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Academy embraces Smartville model
City has very real-world concepts
Enota Multiple Intelligences Academy fifth-grader Catie Cook, 10, watches as English to Speakers of Other Languages teacher Tina Gonzalez counts out play money Tuesday at the Smartville bank. Smartville exposes students to life beyond the classroom — going to the bank, the post office, working in a garden and learning about culinary arts. - photo by SARA GUEVARA

Matt Maynor had a vision when he took over as principal of Enota Multiple Intelligences Academy.

He wanted to bring Smartville back.

Smartville is the village-theme model of teaching students eight different intelligences — body, nature, visual and number smarts, to name a few.

Though the entire school is painted in murals based on city buildings, the Smartville stations consist of a post office, a bank, a science lab and garden, and a culinary arts kitchen.

More than 100 students act as bank tellers, postmen, scientists, chefs and master gardeners every day as different grade levels go through the Smartville rotations.

Maynor said the science and garden aspects of Smartville expand every year, the post office has increased its use of different communication media and the culinary arts room has a full-scale kitchen with a working, fire code-approved oven.

"It's exciting to see in action," he said. "(At the bank) our kids are making donations to a real live bank account through the school."

Tiya Cantrell, 10, a fifth-grader at Enota, was one of the students learning to write a check at the bank during Tuesday's Smartville time.

"I like the education," she said. "It's something I've never done before."

Jennifer Westbrook, assistant principal at Enota, said the bank will teach kids a lot about economics and math.

"It's very real-world concepts with mathematics," she said. "(The teacher) is able to teach them math standards without the kids knowing what they're doing, which makes it more motivating."

Fifth-grader Hinton Chandler, 10, has been at Enota since kindergarten. He said last year students didn't do nearly this much with Smartville.

"It's fun and they make it like a city," Chandler said. "Culinary arts is my favorite because you get to make snacks and eat them."

The fifth-graders at the culinary arts station were learning about food safety Monday as an introduction to cooking and life as a chef. The postmasters for the day delivered mail to Maynor and other teachers, and the science station students were busy making future plans for the lab and garden.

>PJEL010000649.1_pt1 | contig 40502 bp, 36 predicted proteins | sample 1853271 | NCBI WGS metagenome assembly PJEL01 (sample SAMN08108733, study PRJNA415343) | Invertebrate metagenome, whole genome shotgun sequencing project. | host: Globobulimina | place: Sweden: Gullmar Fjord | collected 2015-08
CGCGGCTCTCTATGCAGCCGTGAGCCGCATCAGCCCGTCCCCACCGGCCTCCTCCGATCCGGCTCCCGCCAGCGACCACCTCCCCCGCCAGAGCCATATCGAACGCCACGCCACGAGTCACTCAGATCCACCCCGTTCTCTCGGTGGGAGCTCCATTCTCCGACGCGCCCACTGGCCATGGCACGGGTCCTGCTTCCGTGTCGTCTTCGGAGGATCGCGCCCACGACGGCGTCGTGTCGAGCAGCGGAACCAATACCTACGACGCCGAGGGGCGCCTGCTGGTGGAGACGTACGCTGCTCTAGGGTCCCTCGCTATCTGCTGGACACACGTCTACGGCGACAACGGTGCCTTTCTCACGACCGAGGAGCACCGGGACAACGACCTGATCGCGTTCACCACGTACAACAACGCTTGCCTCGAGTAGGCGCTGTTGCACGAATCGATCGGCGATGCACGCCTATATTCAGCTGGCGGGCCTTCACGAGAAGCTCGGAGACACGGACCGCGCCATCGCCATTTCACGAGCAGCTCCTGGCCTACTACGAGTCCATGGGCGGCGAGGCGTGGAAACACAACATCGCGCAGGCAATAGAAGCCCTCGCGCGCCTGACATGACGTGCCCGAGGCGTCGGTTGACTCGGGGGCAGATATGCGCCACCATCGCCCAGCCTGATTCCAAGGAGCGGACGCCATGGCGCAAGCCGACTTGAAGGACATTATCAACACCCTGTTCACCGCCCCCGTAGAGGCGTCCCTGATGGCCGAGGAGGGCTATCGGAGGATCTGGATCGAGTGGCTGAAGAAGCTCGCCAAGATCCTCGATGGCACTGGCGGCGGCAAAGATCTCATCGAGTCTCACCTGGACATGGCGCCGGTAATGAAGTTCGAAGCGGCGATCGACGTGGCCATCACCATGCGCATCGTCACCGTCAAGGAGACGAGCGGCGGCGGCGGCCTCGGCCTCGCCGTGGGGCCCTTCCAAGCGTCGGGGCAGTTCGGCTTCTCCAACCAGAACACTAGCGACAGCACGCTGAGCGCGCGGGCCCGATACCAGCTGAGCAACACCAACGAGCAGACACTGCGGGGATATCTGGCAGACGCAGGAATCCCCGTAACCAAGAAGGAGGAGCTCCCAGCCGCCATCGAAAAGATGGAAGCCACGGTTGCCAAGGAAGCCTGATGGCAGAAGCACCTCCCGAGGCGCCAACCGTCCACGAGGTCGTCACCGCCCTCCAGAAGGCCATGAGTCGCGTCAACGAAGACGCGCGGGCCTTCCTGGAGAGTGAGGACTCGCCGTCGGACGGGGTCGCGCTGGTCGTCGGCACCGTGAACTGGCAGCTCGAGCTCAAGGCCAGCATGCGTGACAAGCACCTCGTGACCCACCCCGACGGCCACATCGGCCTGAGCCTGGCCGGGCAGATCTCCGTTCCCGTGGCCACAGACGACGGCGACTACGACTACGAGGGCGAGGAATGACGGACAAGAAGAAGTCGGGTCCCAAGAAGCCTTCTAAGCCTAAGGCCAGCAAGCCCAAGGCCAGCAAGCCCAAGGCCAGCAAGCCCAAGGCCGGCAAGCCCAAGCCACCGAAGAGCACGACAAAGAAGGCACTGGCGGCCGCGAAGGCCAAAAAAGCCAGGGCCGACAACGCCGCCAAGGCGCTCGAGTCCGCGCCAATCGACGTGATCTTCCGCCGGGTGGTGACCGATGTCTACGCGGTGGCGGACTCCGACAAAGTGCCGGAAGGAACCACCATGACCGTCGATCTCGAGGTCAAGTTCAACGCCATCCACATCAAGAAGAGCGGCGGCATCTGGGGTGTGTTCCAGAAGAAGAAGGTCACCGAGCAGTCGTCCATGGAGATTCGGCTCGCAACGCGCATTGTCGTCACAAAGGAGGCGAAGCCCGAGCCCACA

Smartville was the brainchild of Sally Meadors, a former principal at the school.

"It's been about eight years since we became a Multiple Intelligences Academy," said Jennifer Westbrook, assistant principal at Enota. "In the beginning, the parents, the students, all of the stakeholders had a huge part in creating Smartville."

Audrey Thornton, a MPACT gifted teacher at Enota, said she remembers the first summer when Smartville began. Parent and teacher volunteers spent countless hours in the building painting the murals and making it really look like a small city.

Over the years, Smartville became less active as the MI focus changed.

"Last year we really just didn't do it," Thornton said. "The use was really spotty. It was up to the individual teacher to do it."

This year, Thornton and fourth-grade teacher Leigh Elliott-Pfaff got on the ball to make a set Smartville rotation. They said scheduling Smartville and having set teachers in charge of each station makes it run more smoothly than in the past.

Maynor said he wants to see the media part of Smartville grow, possibly into a broadcast news station that could apply to the school's science, technology, engineering and math program.

"If Dr. Maynor hadn't seen the opportunity ... we probably would not have this focus on it," Thornton said.


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